Alsancak

The Alsancak area of İzmir is the central commercial district with the trendiest bars and restaurants, tallest buildings, and major hotels. It was known as Pounta (Πούντα) in Greek and was traditionally the home of the upper middle class during Ottoman times. Other than the Kordon esplanade, there are are a few interesting things to find in the neighborhood.

Kıbrıs Şehitler Caddesi is the main street through Alsancak. It’s a pedestrian street with lots of restaurants and shops. There are numerous little side streets and alleys that intersect with Kıbrıs Şehitler Caddesi. Many of these streets are packed with outdoor cafes and bars and are full of life at night. It’s a great place to sit and unwind.

Kıbrıs Şehitler Caddesi in Izmir, Turkey

Kıbrıs Şehitler Caddesi

Alsancak in Izmir, Turkey

Alsancak

Alsancak in Izmir, Turkey

Alsancak

Alsancak in Izmir, Turkey

Alsancak

A few Ottoman homes, some restored and some crumbling, make up the buildings on the side streets. It’s nice to pay attention to the details on some of them.

Alsancak in Izmir, Turkey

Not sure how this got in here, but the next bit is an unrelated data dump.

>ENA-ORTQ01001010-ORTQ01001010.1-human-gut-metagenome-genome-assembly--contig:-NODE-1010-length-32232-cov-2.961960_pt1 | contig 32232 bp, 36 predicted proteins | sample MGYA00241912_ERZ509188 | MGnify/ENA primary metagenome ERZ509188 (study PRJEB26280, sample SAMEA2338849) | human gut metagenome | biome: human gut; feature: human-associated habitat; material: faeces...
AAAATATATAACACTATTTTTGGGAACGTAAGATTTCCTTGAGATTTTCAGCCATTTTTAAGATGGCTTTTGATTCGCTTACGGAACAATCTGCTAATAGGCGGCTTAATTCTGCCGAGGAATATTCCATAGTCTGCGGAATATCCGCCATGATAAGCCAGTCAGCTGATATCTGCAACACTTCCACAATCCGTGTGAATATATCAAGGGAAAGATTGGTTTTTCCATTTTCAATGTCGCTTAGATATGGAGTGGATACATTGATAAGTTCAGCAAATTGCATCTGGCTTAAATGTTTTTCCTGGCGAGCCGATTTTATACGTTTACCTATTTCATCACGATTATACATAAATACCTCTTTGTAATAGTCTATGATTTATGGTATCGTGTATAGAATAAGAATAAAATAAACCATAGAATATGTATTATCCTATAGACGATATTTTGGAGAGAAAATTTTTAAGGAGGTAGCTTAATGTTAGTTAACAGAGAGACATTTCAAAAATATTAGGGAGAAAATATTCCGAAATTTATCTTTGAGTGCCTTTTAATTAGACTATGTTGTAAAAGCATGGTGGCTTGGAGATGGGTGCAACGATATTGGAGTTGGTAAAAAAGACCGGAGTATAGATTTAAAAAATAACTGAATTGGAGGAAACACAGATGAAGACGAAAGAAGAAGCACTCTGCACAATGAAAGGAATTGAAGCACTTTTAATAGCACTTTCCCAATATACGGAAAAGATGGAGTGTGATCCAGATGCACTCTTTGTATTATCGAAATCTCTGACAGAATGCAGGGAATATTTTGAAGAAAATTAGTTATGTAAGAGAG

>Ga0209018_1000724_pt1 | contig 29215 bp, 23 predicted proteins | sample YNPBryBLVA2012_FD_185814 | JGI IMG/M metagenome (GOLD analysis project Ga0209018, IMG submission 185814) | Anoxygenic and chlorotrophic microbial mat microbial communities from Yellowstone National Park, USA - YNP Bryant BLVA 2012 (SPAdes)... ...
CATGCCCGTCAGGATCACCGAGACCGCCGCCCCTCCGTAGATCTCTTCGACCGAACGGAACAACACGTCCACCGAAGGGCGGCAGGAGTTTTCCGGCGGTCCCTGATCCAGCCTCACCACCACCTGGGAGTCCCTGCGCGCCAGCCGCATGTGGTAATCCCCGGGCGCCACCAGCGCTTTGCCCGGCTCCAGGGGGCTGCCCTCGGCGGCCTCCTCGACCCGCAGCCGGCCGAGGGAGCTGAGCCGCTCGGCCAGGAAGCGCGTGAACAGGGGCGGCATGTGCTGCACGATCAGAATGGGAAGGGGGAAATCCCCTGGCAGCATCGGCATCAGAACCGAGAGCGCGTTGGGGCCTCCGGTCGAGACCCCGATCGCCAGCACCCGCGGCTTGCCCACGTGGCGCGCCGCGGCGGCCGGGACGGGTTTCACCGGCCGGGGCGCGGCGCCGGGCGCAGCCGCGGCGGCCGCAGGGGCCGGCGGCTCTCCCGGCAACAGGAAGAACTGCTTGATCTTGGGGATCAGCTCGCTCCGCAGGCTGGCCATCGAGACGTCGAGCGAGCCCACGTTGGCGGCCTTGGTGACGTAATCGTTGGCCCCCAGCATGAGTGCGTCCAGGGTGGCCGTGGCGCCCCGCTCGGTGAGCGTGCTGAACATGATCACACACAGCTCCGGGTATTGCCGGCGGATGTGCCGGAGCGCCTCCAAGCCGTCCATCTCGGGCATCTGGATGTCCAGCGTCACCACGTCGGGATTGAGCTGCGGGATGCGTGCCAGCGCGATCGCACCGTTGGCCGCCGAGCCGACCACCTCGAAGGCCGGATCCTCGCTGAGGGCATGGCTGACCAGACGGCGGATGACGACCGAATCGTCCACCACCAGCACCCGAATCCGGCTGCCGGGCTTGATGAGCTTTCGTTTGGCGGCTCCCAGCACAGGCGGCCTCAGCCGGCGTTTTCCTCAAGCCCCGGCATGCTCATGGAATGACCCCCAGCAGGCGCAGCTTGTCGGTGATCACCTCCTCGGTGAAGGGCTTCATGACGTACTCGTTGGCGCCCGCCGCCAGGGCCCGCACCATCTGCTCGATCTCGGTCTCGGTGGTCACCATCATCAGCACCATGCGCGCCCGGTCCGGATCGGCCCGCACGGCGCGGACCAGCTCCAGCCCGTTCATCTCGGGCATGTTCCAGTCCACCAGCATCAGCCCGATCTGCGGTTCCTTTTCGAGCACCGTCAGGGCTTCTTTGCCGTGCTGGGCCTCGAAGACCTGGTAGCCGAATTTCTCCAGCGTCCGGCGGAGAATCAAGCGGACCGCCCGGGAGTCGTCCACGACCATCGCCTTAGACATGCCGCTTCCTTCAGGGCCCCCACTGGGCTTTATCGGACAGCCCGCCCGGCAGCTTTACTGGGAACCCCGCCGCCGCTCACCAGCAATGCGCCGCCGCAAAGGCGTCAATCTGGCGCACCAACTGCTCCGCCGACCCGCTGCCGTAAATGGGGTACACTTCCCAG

Alsancak

Alsancak in Izmir, Turkey

Alsancak

Alsancak in Izmir, Turkey

Alsancak

Alsancak in Izmir, Turkey

Alsancak

Also on one of the little streets is the Santissimo Rosario Catholic Church, an Italian church.

Santissimo Rosario Catholic Church in Izmir, Turkey

Santissimo Rosario Catholic Church

I found a few other churches in the southern part of Alsancak near the major hotels. One of them is the oldest church in the city, St. Polycarpe Catholic Church, built in 1620.

St. Polycarpe Catholic Church in Izmir, Turkey

St. Polycarpe Catholic Church

Nearby is the Santa Maria Catholic Church. I was able to pop inside. It was a beautiful church, and I met the Italian priest and the German caretaker and chatted with them for a few minutes. Services are done in Italian.

Santa Maria Catholic Church in Izmir, Turkey

Santa Maria Catholic Church

Santa Maria Catholic Church in Izmir, Turkey

Santa Maria Catholic Church

There’s one small Greek Orthodox church that stands in the area, Agia Fotini. It was a gift from the Dutch community after all of the Greek churches in the city burned or were destroyed after 1922, except one – Agios Voukolos in the Basmane area. Agios Voukolos was restored in 2012 and opened as a cultural center. Unfortunately, I wasn’t able to visit either church.

%d bloggers like this: